Lydia Monks credit Rob King

We spoke to children’s author and illustrator, Lydia Monks, about the importance of Literacy and her memories of school trips. 

Lydia Monks is a well-established children’s author and illustrator and is also recognised for her work with author Julia Donaldson. Her own books involve I Wish I Were A Dog, Aaarrggh Spider! and Mungo Monkey. Her latest book Frog Hops Off will be published this spring.

What themes do you think are important to include in children’s fiction?

I don’t really approach a story with a theme in mind. I decide on a character and what they might be like, and then put them in a situation and see how they react. Sometimes a theme develops once the story has got going. I suppose I go for themes that a child will relate to or may have experienced. 

How can fiction inspire children to go outdoors and learn outside the classroom?

Children spend a lot of time in classrooms. Any opportunity to go outside is always a bit of a welcome break. My children have Forest School, where they get to spend an afternoon a week in the woods, which they love! Maybe books can be a reminder that there are exciting things to discover outside the classroom. 

How important do you think school travel and trips are for children’s development?

School trips are always a treat! Maybe not so much for the teachers! It’s a great opportunity to experience a new environment. I know my children really look forward to any trips they have coming up. I keep finding myself writing about school trips in the Twit Twoo books. It’s easier for me to think up a scenario for a character outside of the classroom. They can have a little adventure all of their own. I suppose that’s the same in real life too! It’s an opportunity for a child to have an adventure!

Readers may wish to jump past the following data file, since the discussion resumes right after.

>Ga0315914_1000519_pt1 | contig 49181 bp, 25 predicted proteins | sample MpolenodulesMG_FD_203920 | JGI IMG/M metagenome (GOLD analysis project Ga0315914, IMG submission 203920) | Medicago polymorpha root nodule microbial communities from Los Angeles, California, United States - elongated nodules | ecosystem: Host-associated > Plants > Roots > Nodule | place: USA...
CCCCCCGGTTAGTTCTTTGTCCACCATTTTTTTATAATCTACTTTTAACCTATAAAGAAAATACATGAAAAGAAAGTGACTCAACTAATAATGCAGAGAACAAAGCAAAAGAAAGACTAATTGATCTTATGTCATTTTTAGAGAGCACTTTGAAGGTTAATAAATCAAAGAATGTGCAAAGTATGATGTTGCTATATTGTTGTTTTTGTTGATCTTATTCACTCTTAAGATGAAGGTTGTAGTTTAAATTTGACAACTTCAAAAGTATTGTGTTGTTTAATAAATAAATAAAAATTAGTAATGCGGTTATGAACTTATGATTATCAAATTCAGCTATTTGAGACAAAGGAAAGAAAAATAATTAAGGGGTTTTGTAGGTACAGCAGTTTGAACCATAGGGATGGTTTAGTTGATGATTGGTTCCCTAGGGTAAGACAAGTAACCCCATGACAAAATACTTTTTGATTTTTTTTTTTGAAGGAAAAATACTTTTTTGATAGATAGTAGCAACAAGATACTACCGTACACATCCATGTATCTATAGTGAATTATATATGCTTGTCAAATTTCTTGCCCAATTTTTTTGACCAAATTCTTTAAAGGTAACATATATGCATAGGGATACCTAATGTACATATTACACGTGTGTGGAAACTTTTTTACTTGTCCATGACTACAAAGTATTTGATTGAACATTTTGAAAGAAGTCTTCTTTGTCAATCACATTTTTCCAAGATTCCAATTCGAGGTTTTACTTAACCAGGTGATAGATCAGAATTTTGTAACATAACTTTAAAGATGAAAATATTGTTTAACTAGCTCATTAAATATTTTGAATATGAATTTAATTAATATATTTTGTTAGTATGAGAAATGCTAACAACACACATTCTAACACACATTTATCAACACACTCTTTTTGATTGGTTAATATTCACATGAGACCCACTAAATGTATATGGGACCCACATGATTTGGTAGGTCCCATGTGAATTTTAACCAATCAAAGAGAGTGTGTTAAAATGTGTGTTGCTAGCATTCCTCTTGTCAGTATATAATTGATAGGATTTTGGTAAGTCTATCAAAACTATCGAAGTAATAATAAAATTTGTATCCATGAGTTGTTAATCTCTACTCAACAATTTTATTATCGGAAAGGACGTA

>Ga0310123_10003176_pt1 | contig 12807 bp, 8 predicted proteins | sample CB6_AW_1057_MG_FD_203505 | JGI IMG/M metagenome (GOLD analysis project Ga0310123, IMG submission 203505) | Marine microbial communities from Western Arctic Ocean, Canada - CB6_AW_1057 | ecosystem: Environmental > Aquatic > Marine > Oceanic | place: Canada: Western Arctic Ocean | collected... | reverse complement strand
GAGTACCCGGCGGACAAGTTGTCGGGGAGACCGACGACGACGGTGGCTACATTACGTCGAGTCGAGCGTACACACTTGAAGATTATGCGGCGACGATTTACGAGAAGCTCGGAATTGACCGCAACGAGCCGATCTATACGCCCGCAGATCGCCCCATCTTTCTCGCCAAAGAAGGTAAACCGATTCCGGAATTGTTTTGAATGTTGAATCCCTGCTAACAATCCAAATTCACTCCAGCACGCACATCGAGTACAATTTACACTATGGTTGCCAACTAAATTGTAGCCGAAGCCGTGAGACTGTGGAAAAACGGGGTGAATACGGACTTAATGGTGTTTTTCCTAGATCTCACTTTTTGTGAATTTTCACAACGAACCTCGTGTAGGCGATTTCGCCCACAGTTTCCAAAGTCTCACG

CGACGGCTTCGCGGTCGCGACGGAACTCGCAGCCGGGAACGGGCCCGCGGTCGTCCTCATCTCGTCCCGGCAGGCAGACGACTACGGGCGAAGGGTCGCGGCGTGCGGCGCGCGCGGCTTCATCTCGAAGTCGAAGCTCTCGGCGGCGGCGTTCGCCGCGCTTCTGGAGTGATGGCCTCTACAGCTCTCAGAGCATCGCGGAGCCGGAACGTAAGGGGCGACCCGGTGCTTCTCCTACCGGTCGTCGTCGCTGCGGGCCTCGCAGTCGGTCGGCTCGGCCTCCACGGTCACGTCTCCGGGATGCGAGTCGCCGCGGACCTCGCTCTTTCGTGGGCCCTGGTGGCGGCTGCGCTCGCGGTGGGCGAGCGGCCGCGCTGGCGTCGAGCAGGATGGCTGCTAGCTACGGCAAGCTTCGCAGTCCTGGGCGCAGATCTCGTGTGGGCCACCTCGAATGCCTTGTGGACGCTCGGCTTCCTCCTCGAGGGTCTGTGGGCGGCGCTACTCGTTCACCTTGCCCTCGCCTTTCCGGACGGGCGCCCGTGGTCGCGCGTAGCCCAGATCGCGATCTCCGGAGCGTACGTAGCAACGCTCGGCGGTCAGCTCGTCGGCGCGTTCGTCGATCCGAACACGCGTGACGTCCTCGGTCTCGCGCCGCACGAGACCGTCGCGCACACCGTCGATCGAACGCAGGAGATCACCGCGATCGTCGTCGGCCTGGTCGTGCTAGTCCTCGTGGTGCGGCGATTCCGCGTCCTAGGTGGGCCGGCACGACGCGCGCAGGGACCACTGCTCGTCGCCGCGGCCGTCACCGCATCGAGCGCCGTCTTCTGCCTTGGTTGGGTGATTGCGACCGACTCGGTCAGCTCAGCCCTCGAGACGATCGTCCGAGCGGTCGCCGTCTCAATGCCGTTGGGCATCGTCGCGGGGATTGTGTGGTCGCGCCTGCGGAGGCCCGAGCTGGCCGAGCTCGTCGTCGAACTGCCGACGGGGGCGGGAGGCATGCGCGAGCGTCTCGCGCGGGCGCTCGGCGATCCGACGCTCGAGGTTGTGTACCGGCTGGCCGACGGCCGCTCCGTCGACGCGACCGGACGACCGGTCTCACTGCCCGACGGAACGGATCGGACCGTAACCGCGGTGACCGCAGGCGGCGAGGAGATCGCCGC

Can you tell us about a memorable school trip from your childhood?

My most memorable school trip was to France to visit the battlefields. I wasn’t a very confident child, but being with my friends helped me overcome my worries about being away from home for the first time. 

I also remember another trip to an adventure park where I got stuck up a very high climbing frame and had to be rescued. That was mortifying!

How do you think schools can encourage children’s enthusiasm about books? How could this be taken outside the classroom?

I think reading time shouldn’t be seen as another lesson. The children do so much in a school day, I think reading time should be a respite from all that learning and testing that they do. 

I remember during the summer my teacher would take us outside and read to us while we sat on the grass. That felt special. If reading time is seen as enjoyable, maybe that will help encourage children to read for fun outside of school. 

To find out more about Lydia Monks visit

Our World Book Day series will involve author Q&As and ideas for where to take your class on a Literacy inspired trip.